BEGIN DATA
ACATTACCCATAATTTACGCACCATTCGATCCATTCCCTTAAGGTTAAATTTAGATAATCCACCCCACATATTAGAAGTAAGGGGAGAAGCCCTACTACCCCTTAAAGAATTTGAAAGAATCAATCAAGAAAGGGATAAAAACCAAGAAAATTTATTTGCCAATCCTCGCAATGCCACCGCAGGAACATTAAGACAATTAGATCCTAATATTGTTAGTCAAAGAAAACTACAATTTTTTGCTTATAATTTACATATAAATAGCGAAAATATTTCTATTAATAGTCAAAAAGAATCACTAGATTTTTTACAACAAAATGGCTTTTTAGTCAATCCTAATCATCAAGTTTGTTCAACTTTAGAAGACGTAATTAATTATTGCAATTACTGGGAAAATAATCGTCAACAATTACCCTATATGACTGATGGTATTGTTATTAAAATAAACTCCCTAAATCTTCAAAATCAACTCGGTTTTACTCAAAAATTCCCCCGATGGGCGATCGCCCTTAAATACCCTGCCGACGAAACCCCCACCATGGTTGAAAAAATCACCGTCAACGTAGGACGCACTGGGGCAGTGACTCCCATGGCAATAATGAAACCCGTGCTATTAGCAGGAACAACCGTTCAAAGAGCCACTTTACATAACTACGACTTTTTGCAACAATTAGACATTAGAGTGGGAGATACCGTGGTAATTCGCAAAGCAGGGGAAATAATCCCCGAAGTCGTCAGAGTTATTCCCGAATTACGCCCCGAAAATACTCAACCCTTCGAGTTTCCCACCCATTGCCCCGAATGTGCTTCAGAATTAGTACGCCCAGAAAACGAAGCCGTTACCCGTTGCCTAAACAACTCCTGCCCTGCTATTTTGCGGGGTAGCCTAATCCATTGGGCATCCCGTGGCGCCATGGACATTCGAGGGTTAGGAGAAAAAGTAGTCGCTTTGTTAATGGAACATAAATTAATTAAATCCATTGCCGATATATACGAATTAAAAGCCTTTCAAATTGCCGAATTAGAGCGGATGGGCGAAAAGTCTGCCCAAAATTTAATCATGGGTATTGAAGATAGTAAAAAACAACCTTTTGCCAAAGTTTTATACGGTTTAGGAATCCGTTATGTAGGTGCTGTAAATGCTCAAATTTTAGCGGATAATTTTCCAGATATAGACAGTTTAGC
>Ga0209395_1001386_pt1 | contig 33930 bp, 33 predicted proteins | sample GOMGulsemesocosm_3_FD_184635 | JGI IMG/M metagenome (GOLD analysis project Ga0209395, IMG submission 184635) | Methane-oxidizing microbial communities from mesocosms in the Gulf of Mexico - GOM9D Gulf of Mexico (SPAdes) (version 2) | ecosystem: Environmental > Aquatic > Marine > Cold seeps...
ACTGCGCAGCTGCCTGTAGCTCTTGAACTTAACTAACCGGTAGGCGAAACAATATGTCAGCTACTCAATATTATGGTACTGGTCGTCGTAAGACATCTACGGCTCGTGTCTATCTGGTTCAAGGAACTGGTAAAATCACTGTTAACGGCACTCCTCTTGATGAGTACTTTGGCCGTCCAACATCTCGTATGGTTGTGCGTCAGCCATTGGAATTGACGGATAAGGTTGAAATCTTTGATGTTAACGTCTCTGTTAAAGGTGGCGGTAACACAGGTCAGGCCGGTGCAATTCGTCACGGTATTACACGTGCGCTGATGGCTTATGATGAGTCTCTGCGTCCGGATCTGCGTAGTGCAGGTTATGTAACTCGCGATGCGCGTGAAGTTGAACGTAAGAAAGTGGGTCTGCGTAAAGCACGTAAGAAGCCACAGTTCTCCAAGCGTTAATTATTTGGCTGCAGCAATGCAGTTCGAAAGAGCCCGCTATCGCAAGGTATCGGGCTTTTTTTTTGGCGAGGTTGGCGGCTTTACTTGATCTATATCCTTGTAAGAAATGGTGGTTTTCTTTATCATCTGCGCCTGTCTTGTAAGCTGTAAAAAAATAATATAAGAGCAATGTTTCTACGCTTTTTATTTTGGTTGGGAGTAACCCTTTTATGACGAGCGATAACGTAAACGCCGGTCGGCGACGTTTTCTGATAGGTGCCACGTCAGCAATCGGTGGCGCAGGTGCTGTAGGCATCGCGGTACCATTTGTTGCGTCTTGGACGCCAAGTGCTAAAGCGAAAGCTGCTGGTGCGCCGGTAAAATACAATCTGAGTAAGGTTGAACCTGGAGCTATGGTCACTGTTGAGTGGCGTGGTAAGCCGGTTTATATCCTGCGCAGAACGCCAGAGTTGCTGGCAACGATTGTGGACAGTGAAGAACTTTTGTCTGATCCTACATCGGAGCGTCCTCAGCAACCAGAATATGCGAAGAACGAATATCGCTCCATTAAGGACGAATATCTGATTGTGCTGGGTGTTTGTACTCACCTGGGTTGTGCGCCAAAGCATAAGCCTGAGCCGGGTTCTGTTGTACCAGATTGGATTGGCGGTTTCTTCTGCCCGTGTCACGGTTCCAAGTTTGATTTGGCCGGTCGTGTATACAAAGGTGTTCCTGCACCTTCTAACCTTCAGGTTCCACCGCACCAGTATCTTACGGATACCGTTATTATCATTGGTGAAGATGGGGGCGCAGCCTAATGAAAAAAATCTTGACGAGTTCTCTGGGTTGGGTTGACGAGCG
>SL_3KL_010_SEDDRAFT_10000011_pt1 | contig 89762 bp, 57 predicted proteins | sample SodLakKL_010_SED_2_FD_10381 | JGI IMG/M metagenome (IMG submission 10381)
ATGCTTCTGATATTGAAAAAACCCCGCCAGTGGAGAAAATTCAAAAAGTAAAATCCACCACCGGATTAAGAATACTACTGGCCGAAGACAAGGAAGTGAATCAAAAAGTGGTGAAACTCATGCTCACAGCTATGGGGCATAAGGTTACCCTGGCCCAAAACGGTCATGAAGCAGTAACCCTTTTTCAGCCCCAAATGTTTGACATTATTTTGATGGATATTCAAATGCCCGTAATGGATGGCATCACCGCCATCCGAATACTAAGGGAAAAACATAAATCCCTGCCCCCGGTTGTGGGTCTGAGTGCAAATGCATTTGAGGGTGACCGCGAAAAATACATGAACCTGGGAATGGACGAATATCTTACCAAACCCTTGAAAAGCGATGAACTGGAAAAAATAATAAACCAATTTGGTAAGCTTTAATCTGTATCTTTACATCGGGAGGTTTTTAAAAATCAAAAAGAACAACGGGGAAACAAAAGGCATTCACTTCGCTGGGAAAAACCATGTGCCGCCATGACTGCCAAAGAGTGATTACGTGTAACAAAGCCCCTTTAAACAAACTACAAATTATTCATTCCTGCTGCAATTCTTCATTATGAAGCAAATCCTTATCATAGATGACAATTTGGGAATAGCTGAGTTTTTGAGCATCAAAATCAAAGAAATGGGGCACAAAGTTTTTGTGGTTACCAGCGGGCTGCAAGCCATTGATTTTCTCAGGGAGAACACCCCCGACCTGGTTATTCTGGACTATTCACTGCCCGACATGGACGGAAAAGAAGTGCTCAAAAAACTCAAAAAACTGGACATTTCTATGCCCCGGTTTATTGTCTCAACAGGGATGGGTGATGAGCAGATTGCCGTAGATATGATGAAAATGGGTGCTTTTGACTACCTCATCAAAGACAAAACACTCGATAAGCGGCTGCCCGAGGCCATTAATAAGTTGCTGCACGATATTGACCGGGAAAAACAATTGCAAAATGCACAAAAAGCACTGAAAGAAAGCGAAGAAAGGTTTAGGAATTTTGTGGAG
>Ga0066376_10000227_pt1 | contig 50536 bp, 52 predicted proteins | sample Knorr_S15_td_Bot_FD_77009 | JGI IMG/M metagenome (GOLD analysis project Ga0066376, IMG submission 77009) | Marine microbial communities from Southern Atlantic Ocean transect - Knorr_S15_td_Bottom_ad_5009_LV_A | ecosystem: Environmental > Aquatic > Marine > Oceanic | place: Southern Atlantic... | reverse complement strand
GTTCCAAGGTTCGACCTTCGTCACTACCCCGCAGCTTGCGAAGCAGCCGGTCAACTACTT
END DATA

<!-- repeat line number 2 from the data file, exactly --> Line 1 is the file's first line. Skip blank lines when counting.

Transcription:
>Ga0209395_1001386_pt1 | contig 33930 bp, 33 predicted proteins | sample GOMGulsemesocosm_3_FD_184635 | JGI IMG/M metagenome (GOLD analysis project Ga0209395, IMG submission 184635) | Methane-oxidizing microbial communities from mesocosms in the Gulf of Mexico - GOM9D Gulf of Mexico (SPAdes) (version 2) | ecosystem: Environmental > Aquatic > Marine > Cold seeps...